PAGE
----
Reciprocity – Some might describe reciprocity as the “good old give and take principle” or “you scratch my back and I’ll scratch yours.” This principle describes the internal pressure we all feel to return the favor. At its most extreme it might be the person trying to think of a way to repay someone who saved their life. For most of us it’s as simple as picking up the tab at a restaurant because our friend got it last time. Have you ever sent someone a Christmas card because they sent you one first? If so, it’s because of reciprocity.

Liking – In business there’s a saying, “People like to do business with people they like.” Jeffrey
Gitomer, sales trainer and author, likes to say, “All things being equal, people want to do business with their friends. All things being not so equal, people still want to do business with their friends.” We like to be around people we like and they naturally have more influence on us than those we don’t know or don’t like. In turn, the more likable we are the more persuasive we’ll be. Have you ever bought something because a good friend recommended the product or service?

Consensus – A farmer would say we’re like cattle because we like to “mooove” with the crowd. When we see lots of people taking action, or people just like us, quite often that’s enough to get us to go along with the crowd. You’ll also hear consensus referred to as “social proof.” Be honest now; have you ever stood up during a standing ovation when truthfully, you didn’t think the performance deserved it? If so, it’s because you were moved along by the actions of others.

Authority – We don’t have enough time to weigh all the decisions that come our way so quite often we defer to people we view as authorities, or experts. In fact we do so with such regularity that studies show our brain activity actually slows down when experts tell us what to do! In other words, critical reasoning can go right out the door! Experts need not be actual people either. Have you bought something, perhaps a car or major appliance, primarily because Consumer Reports rated the vehicle high?

Consistency – We all feel an internal pressure to live up to our promises. We feel good about ourselves when our words and deeds match, when we’ve done what we said we would. Have you ever found yourself doing something, not because you really wanted to (i.e., help someone move), but because you gave your word?

Scarcity – When we sense something is becoming less available or diminishing in some way, there’s something in us that all of a sudden wants the thing even more. When was the last time you rushed out to the store because you suddenly remembered, “Sale Ends Sunday!”? If that was you it’s because you were motivated by the potential loss of an opportunity.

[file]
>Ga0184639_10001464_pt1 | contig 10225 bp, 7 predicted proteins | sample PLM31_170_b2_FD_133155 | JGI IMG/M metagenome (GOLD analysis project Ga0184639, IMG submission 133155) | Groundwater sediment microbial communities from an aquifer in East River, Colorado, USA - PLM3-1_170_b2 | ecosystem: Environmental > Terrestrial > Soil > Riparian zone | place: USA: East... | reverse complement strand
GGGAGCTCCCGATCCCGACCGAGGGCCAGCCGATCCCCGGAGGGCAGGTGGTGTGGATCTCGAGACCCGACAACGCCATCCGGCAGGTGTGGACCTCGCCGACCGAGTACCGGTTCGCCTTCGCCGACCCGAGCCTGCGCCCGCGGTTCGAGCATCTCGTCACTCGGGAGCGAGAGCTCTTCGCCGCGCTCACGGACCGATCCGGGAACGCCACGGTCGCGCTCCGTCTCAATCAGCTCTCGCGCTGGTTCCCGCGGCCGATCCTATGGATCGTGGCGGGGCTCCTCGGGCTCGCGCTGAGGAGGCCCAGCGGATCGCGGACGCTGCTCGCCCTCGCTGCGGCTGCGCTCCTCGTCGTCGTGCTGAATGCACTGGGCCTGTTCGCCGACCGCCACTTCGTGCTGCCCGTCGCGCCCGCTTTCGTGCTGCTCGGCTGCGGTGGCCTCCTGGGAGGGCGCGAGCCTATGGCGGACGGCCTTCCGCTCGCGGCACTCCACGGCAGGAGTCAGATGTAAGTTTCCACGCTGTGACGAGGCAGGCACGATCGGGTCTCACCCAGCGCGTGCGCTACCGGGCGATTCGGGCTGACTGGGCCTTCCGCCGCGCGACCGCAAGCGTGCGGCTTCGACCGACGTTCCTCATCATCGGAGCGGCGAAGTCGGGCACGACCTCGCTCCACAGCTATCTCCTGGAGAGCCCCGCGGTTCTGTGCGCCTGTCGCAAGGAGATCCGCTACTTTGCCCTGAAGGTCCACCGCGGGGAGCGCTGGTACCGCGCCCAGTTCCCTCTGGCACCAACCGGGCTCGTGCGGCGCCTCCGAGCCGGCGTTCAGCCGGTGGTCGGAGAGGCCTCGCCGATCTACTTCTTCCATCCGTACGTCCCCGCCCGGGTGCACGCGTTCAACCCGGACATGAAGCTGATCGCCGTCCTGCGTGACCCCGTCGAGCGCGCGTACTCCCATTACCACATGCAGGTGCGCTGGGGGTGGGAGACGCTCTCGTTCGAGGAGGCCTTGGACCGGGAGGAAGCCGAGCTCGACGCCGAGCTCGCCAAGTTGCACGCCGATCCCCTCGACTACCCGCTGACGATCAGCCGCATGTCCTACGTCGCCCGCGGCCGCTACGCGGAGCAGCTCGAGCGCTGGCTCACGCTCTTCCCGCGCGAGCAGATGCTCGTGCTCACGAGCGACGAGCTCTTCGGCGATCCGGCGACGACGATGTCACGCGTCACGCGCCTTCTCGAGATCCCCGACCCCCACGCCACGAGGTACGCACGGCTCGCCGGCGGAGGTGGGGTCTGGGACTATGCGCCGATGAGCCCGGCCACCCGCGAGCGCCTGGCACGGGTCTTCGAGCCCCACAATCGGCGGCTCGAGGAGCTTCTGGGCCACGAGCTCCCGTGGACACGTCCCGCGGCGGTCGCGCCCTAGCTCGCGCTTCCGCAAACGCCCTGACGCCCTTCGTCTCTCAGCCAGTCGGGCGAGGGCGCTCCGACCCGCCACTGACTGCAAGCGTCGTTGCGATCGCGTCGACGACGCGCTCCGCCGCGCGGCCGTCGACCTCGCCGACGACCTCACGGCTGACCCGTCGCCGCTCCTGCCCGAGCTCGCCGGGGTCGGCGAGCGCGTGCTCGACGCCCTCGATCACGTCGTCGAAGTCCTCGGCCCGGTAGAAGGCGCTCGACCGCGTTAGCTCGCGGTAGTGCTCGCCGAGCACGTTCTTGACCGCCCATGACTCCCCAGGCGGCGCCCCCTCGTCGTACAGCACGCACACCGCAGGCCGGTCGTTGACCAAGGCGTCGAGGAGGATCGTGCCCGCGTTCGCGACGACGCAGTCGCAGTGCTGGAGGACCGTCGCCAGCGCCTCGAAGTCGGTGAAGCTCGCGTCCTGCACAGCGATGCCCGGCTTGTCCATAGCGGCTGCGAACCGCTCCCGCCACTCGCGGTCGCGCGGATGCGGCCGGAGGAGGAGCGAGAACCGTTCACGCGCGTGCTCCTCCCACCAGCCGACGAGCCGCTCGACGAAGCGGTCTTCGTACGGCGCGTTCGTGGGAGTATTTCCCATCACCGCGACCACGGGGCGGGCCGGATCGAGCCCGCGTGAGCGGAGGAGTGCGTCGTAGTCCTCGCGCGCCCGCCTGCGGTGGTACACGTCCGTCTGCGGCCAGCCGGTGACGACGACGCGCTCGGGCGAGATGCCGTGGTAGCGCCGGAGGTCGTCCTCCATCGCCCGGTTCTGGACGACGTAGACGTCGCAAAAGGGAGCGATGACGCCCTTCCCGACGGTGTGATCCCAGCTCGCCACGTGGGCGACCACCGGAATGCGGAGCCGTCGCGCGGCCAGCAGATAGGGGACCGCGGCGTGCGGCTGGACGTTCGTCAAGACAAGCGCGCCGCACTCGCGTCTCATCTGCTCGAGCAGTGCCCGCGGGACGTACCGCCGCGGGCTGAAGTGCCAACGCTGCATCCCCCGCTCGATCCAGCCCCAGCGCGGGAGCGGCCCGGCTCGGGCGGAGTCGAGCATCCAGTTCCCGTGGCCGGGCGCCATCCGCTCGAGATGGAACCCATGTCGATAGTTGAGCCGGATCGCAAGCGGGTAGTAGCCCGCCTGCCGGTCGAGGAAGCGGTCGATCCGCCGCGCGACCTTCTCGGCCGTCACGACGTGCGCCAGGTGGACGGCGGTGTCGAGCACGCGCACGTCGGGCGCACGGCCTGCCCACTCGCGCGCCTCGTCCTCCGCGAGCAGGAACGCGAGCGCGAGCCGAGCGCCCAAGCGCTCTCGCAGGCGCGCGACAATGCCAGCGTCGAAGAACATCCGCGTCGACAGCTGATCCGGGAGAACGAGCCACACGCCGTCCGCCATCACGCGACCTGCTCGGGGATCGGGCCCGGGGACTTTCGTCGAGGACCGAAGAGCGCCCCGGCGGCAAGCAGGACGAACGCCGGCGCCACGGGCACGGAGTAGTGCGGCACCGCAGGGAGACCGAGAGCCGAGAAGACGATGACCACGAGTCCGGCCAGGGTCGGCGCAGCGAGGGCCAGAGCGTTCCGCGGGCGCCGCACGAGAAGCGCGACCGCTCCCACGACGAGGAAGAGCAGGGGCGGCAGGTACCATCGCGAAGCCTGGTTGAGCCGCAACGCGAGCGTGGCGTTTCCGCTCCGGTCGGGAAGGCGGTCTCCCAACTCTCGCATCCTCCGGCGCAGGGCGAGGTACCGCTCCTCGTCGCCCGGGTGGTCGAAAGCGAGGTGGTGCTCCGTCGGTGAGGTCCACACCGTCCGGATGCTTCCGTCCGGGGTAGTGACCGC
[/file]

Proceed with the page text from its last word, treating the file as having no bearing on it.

Compare and Contrast – Did you know two things can appear more different than they really are depending on how they are presented? Considered for a moment how that might impact your decision making. For example, you go to the store to buy something and you’re not sure what that item might cost. When you arrive you see a sign that states, “Normally $150, now only $99!” By comparison $99 appears to be a very good deal. I’ve hear people justify purchases like that because “it was too good a deal to pass up.”

So there you have it, the layman’s overview of several psychological principles than affect us all to one degree or another every day. Most of the time these principles impact us in such subtle ways that we’re not aware of it and yet they’re major factors in our decision making. As we continue our journey together I think your eyes will be opened to how politicians, marketers, salesmen and so many others try to persuade you to do what they want.

Brian
Helping You Learn to Hear “Yes!”

Cruising along with Influence

With influence we’re focusing on Powerful Everyday Opportunities to Persuade that are Lasting and Ethical. How exactly can we do that? My wife and I are going on a cruise this week so I can share a couple of real examples from cruises we went on in the past.

Many years ago while cruising we had a full day at sea which meant all the action was going to be poolside that day. Knowing that, we arrived at the pool early so we could get couple of lounge chairs and save a few seats for some fellow State Auto employees. Success was ours as we landed several lounge chairs right next to the pool!

Late morning we decided to go play a bingo ticket because it was potentially worth $5000. The odds of winning were slim but scarcity, the fear of losing out on the chance for the big prize, motivated us to go to the bingo area and play the odds.
We were gone approximately 30-45 minutes and when we got back to the pool, low and behold, people were laying on our chairs! I politely asked them to move because they were sitting in our chairs but they refused. I reminded them the clothes, books and other items they’d put at the foot of the chairs were ours and they were obvious indicators the chairs were being used.